Autism Awareness ~ Not Fear

In the spirit of “Autism Awareness” month, I’ve decided to write at least a few posts this month devoted to the kind of “awareness” I would like to see more of.  Awareness can be subjective and the awareness being pushed, this month in particular but, most of the time is usually not the awareness I wish I had been given when my daughter was diagnosed almost nine years ago.  I believe awareness should help us, not make things more difficult.  In the best case scenario, awareness gives us options and makes us feel empowered to make better decisions.  Awareness is the opposite of ignorance, yet more often than not, when it comes to autism, so-called “awareness” becomes an abettor to ignorance.  This is not as it should be.  Awareness, in its true form, is a good thing, even if not easy, even if becoming aware is painful, even if awareness makes us uncomfortable, it (hopefully) leads us to act in a more thoughtful manner.

E., whose blog The Third Glance, is someone I urge everyone to follow.  I first became aware of E.’s blog shortly after I found Julia Bascom’s blog Just Stimming.  So within a 48 hour period I read Julia’s blog and then found E.’s blog and read My Cat is My HeroExecutive Function and Words, which describes in beautiful detail the pitfalls and distractions of having a conversation with a group of people.  Growing Up Autistic where she writes,  “Anything related to my Autism was punishable, regardless of the actual magnitude or relevance of the offense.”  A little farther along she writes, “I am Autistic. I was abused for it. My whole person was trained to be invisible and I was taught that I didn’t matter.

I read E.’s blog and I learned and my awareness increased and I started to see how things I’d been told, things I’d been made “aware” of were actually incorrect. E.’s blog was the kind of awareness I needed.  It was the kind of awareness that helped me make different decisions.  This was the sort of awareness that helped me understand, helped me take more informed actions, helped me seek out more information.   Isn’t that what “awareness is really all about?  Isn’t awareness suppose to be about gaining knowledge?  I want knowledge.  I don’t want knowledge disguised as fear.

Em, having appropriated my black shawl, takes a morning stroll in Tampa

**Em

11 responses to “Autism Awareness ~ Not Fear

  1. Again, you put your finger straight on the problem. Most of the “awareness” being pushed is fear mongering, in the guise of “awareness” of the prevalence of autism, complete with loaded words like ‘epidemic’.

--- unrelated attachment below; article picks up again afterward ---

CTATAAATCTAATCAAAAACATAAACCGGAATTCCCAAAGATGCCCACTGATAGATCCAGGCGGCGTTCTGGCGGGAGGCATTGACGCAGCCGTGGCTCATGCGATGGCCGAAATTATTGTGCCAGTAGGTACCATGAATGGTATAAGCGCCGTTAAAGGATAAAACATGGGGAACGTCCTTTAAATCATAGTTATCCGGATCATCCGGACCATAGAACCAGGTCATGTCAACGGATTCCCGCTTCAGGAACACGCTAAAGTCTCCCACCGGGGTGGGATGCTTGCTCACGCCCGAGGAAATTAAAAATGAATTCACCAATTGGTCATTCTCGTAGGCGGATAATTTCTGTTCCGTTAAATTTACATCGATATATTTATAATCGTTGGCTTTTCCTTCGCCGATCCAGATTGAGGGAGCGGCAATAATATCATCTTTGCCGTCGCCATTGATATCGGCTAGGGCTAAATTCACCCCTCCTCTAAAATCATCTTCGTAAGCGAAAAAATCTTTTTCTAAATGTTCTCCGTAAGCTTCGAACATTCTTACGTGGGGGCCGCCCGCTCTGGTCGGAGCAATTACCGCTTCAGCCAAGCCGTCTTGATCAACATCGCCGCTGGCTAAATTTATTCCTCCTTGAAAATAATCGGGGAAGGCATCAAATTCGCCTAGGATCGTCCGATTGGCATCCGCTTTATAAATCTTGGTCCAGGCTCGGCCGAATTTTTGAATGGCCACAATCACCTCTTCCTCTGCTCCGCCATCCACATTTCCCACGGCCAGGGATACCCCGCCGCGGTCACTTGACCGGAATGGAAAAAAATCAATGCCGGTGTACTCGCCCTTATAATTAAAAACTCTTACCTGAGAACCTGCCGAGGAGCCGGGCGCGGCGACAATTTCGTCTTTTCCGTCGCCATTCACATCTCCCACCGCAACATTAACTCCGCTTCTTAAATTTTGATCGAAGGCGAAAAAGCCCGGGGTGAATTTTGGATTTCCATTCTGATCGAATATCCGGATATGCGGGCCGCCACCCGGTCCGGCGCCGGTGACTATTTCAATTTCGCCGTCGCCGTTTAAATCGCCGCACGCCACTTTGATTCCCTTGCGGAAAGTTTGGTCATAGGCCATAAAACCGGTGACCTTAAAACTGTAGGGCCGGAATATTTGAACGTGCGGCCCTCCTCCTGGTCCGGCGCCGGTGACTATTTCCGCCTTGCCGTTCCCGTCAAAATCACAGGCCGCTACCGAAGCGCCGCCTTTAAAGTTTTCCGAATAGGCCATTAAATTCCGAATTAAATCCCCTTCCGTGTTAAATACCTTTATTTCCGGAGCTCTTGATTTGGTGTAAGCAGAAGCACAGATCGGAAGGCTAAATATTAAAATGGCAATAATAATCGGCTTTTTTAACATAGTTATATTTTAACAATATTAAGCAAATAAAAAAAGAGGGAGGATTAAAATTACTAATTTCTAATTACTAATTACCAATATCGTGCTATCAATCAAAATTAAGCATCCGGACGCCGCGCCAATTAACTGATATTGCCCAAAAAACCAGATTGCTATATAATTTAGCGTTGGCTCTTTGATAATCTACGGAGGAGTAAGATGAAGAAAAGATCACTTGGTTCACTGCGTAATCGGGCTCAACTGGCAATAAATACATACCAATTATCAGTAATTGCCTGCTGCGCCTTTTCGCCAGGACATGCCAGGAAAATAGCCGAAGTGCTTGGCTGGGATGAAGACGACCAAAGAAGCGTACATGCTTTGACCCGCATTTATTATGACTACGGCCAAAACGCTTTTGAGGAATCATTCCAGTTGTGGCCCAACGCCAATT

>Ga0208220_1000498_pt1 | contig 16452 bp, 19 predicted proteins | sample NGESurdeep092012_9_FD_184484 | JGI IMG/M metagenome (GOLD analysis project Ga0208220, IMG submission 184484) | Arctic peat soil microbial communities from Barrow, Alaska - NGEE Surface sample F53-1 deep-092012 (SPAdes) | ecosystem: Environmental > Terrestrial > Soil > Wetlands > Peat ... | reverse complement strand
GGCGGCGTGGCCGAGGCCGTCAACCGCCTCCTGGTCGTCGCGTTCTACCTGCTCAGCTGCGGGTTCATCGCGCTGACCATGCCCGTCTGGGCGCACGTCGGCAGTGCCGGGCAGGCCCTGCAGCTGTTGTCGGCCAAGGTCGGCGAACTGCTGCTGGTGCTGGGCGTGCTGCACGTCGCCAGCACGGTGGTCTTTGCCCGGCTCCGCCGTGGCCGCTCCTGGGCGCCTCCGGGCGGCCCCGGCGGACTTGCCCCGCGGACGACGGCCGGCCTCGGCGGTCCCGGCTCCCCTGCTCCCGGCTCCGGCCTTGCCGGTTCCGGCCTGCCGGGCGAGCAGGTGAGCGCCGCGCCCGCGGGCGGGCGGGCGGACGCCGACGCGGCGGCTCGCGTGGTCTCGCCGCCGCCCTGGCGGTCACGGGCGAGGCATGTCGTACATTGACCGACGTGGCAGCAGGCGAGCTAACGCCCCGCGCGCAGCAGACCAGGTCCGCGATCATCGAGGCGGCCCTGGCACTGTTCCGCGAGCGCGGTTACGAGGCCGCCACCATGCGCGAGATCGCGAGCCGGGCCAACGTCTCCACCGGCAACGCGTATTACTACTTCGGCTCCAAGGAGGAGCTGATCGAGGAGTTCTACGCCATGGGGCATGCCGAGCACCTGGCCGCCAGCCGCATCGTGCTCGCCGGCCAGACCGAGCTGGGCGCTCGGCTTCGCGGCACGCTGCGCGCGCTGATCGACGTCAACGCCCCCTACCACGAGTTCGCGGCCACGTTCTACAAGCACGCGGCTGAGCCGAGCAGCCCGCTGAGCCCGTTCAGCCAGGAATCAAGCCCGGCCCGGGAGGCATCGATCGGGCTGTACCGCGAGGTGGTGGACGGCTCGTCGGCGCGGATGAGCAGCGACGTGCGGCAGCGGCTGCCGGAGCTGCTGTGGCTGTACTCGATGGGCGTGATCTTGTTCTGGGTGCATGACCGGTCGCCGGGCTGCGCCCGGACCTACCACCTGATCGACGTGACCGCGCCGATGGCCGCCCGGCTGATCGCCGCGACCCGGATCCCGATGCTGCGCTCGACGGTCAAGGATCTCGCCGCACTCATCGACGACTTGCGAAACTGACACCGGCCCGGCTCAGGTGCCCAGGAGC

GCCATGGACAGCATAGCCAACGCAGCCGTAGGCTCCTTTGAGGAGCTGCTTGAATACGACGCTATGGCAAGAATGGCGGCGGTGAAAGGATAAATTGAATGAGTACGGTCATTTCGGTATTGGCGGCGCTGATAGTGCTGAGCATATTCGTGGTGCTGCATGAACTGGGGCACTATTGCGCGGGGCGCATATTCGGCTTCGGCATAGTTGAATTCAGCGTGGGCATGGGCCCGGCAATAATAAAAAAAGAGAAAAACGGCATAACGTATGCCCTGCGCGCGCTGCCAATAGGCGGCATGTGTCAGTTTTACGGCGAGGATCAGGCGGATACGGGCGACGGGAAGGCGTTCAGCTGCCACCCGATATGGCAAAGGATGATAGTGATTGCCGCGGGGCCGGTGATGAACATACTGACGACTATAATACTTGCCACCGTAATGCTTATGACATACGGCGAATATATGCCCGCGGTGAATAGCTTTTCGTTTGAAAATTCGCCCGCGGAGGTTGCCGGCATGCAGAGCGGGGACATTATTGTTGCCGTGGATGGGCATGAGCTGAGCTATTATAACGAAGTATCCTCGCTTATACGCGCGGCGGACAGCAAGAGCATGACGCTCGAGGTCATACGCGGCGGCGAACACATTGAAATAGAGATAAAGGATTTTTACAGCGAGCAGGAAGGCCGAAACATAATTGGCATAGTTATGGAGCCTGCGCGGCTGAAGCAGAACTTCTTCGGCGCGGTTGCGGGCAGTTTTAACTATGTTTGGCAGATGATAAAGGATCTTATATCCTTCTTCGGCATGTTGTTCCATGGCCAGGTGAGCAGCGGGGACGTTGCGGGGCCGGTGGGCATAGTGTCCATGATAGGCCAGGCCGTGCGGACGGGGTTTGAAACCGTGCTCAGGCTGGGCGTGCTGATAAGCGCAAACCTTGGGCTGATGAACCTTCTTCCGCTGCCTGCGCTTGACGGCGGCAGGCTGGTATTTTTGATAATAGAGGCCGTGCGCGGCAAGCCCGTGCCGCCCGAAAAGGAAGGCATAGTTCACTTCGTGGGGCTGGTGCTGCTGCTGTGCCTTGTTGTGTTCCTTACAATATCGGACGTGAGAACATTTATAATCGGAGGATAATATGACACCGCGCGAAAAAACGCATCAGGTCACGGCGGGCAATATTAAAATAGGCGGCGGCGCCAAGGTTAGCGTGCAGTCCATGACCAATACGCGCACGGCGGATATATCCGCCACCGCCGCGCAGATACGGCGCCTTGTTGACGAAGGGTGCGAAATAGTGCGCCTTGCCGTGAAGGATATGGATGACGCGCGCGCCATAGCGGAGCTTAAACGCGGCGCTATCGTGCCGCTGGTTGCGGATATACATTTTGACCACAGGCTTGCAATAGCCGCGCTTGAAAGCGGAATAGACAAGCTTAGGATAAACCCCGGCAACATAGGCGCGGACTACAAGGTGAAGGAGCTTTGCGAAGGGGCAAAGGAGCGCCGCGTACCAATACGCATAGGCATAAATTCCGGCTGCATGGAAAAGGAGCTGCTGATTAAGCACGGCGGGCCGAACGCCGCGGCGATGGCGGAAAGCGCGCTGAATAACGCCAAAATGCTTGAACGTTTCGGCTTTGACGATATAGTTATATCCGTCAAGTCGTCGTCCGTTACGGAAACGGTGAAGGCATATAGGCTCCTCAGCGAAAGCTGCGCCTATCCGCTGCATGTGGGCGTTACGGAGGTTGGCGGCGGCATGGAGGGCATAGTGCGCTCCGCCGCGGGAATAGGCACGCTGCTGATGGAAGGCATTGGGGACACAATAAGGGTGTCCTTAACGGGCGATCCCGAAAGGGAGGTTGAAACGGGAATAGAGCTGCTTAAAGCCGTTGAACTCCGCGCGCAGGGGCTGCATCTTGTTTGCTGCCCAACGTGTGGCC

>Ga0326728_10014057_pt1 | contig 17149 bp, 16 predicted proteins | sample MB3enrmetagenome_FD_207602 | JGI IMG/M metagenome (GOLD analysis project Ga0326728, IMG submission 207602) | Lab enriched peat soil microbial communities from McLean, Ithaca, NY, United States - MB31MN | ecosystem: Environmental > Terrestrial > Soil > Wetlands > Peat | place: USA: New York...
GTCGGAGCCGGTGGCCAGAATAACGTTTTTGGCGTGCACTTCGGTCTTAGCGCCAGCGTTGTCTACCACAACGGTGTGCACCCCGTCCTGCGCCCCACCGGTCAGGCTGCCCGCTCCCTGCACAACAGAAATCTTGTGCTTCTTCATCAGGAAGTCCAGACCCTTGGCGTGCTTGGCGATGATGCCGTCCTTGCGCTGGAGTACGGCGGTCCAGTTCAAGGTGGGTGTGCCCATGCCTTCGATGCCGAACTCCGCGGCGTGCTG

Thank you, yet again, for getting it right.

    • Thanks so much Andrew!

    • Perfectly stated, Andrew!
      I am SO thankful Twitter led me to this site. Its an amazing comfort to know there are parents who struggle with the same emotions, fears, just over-all concerns for what lies in wait for our children who struggle with Autism or ANY of the Autism Spectrum Disorders. I truly appreciate what you share here. You have opened my eyes by making even myself aware of what I feared simply because I did not understand it – or just flat out didn’t know about. My Mikayla was diagnosed with PDD-NOS in 2011, at age 7, after having gone through SO many tests and procedures, including genetic testing and EEG’s… always to be left with so many unanswered questions. THANK YOU for giving me insight and renewed HOPE!!

      Kristi

  2. Aw… Kristi, thanks so much. That makes me happy!

  3. Your right awareness of any kind should not cause fear it should educate and inform.

  4. Tomorrow on our blog, we are hosting my friend Lisa, who has an almost five year old son with autism. I asked her whether she wanted me to use the term awareness or acceptance in introducing her. She asked for awareness at this time, because she wants others to recognize that there’s a reason for her son’s behaviors. She thinks like you do, in a way. They are just newer to the journey, you know?

  5. Awareness in itself is just knowing the signs of autism, the diagnosis. But there is another kind of awareness, and that’s about the gifts of autism, like the special bond with animals, intense love for music, high intelligence level, etc.

    This kind of awareness focuses on eliminating the fear and understanding how an autistic person feels, how the autistic mind works, how the world is seen through their eyes, through Emma’s eyes, rathing than simply diagnosing autism.

    There should be more awareness, for instance, that autistic people aren’t more prone to violence than neurotypicals, and that we don’t lack empathy. Once you eliminate the myths, you’re doing a good job eliminating the fear.

    That’s not to say autism is all gifts. Should focus on the problems it creates, the good and the bad, the gifts and the pitfalls. But not make it sound like it’s all bad, just a beautiful journey with many bumps along the road.

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